Artificial Intelligence vs Authentic Intelligence: The moral battle of the future

AI vs AI - Kartik Dayanand Boddapati

We have been reading many stories about Artificial Intelligence (AI), especially since the emergence of ChatGPT—a generative AI tool that possesses immense human-like powers to consume and create content on the fly.


They say only those who embrace AI will thrive in the future, and that it will replace most jobs that humans can do today. There are others, like Elon Musk, who say this AI technology has the potential to go rogue and it needs to be regulated before it’s too late.


Whatever the verdict on that, and whether people choose to use these AI tools or not, one thing is for sure:


AI is going to impact all our lives at a very fundamental human level, and there’s no escaping that.


To illustrate my point, I would like to share three mini stories that I encountered recently.


These are simple stories; not about the wonderful things AI can do for us; but about our reaction to that as humans—leading to the discussion about the battle we all will find ourselves in eventually.


Once you are done reading this post, I would love to hear your views too. Do let me know in the comments.


Let’s start with the stories…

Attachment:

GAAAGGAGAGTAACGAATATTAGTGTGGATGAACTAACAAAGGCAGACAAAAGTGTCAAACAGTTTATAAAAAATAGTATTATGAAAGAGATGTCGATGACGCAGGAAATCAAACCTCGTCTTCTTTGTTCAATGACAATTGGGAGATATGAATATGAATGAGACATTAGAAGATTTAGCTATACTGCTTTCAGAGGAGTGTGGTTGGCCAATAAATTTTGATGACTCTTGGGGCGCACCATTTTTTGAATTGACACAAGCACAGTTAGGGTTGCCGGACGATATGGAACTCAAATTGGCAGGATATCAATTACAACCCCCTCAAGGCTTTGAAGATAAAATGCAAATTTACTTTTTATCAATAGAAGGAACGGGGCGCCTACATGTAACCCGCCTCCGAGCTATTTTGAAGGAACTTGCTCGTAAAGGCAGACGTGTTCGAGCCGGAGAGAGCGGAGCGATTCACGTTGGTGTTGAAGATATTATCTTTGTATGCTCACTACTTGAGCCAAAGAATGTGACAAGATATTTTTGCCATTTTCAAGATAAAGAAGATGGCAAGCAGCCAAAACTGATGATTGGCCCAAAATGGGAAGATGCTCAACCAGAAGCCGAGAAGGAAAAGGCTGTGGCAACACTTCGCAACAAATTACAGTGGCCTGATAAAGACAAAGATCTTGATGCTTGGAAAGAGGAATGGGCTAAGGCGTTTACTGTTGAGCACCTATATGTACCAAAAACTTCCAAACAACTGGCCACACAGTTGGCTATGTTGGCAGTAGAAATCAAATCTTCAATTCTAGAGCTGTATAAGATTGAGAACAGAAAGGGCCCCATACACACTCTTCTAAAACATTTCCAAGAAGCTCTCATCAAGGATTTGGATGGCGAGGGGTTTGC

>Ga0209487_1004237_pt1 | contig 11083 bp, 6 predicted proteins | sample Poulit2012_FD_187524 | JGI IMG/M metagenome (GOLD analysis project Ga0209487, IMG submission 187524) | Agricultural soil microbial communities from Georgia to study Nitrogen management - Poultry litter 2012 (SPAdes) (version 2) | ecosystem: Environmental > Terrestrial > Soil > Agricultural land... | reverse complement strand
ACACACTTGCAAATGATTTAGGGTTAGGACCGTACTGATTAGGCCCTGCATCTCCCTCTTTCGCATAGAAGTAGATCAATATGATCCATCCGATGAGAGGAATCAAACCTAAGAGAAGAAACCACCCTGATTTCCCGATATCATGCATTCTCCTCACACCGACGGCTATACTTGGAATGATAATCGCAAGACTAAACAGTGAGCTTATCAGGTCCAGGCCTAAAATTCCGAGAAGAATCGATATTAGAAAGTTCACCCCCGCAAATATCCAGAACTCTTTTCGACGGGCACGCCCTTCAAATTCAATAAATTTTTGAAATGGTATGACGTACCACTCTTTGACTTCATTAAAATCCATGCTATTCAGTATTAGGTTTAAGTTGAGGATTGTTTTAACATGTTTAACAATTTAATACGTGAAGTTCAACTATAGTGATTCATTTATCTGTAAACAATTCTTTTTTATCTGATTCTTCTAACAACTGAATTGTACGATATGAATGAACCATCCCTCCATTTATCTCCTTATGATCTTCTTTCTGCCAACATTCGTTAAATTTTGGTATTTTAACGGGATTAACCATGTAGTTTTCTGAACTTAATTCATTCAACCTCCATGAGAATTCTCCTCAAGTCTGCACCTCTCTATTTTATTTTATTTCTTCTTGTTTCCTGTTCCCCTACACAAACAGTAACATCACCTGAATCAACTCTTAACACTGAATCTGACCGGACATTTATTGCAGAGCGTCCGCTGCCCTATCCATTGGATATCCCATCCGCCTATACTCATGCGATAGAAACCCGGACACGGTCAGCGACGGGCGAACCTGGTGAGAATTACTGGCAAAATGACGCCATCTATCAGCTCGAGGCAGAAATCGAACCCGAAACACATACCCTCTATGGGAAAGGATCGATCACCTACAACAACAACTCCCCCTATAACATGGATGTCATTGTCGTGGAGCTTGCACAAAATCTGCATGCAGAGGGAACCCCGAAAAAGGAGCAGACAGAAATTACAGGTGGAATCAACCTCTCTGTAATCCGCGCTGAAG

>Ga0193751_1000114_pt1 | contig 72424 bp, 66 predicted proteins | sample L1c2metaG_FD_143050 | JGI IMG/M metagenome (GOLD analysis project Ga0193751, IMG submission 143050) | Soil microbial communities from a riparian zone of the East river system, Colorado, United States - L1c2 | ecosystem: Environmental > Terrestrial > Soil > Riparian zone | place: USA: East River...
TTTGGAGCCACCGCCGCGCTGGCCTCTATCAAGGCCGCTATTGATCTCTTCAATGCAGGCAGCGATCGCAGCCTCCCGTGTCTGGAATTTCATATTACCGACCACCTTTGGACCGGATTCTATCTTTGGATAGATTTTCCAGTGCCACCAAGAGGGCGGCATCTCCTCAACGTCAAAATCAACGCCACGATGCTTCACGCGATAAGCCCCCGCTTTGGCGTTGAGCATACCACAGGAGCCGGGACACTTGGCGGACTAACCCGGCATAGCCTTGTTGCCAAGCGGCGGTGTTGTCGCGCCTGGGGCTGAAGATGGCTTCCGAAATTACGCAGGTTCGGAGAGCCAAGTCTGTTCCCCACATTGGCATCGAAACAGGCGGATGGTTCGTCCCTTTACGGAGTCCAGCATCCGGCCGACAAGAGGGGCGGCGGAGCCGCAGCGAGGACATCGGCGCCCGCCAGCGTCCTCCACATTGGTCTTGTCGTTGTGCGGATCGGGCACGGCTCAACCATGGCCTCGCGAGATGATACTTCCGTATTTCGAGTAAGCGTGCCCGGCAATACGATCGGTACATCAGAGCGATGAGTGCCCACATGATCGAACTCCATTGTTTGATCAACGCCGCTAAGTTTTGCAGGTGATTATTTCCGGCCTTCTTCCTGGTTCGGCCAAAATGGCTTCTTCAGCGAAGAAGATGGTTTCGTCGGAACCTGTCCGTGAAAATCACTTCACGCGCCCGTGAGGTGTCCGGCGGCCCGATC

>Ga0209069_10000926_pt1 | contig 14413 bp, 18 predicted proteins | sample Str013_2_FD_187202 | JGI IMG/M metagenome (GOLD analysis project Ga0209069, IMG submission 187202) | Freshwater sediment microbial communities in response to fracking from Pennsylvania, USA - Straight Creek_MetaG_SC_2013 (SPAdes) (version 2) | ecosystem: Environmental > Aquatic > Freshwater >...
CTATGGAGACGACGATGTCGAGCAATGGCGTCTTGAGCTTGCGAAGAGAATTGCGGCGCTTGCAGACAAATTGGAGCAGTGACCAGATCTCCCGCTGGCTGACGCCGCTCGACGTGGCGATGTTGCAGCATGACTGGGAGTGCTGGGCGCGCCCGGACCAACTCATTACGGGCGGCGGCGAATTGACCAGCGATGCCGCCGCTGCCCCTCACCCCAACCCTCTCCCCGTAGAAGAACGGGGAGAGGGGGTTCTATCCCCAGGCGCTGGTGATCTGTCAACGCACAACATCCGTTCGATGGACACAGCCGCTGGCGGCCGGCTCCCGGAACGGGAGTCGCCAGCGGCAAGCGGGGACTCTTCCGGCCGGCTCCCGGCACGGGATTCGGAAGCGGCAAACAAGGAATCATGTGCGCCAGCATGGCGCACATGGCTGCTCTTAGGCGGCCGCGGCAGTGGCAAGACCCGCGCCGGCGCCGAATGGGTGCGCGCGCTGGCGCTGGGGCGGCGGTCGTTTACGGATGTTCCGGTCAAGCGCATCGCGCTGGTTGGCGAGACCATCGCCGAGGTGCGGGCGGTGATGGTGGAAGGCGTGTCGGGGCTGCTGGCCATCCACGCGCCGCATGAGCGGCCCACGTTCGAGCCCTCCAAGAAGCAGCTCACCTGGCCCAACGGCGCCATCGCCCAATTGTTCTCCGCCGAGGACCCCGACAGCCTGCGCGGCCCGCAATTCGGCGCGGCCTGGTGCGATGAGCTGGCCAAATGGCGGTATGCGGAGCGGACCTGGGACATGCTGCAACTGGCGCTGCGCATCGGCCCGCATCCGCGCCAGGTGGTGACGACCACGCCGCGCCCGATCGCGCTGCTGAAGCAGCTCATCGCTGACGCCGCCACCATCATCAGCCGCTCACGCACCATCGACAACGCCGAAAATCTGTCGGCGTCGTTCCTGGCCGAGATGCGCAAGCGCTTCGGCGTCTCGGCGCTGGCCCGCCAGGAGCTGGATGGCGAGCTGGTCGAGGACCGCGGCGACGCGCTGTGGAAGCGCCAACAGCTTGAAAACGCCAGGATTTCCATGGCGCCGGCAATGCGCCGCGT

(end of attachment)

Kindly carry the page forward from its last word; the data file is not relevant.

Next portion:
The Three Stories


Story 1: The WhatsApp debate


In one of the WhatsApp groups that I am part of, a debate broke out between two people. Let’s call them person A and person B.


In the exchange of messages between them, there was a point when person A had to prove a particular point and he presented his thought process through a well-articulated message that potentially ended the argument—his analysis on the topic was thorough.


Person B’s blunt response to that message—I think you used ChatGPT to come up with your answer.


End of story.


Story 2: The project plan


At a friend’s workplace a key project was being planned. His team members were given a week to come up with ideas for the project.


One of his junior team members came back within a day, with a detailed plan that looked like a week’s worth of effort went into it. This team member hadn’t demonstrated such abilities in the past, and this came as a surprise to everyone.


My friend’s instinctive reaction after seeing the presentation­—These ideas are all copied from ChatGPT and no original thought went into it.


End of story.


Story 3: The Twitter personality


There’s a person I’ve been following on Twitter for a long time. Recently his tweets started sounding very different, as if someone else was writing them.


The tweets now seem to have a lot more depth and insight which was lacking earlier. It is good to see this change, but it also feels very odd since the switch happened overnight.


My gut feeling—This person is using ChatGPT to craft his tweets.


End of story.


Well, those are not exactly the end of those stories, but the start of a new way of human behavior. Let’s delve further.

Moral Science Time


Now let’s consider each of these stories as moral science lessons.


With whatever information I presented to you, now tell me—if you were to pick sides—whose side would you pick in each of the stories.


It boils down to what you think is right or wrong.

  • Is the act of outsourcing your thinking to ChatGPT morally wrong; or is this an acceptable way of life now?
  • And if it is an acceptable way of life, what does that say about the authenticity of the person using such tools?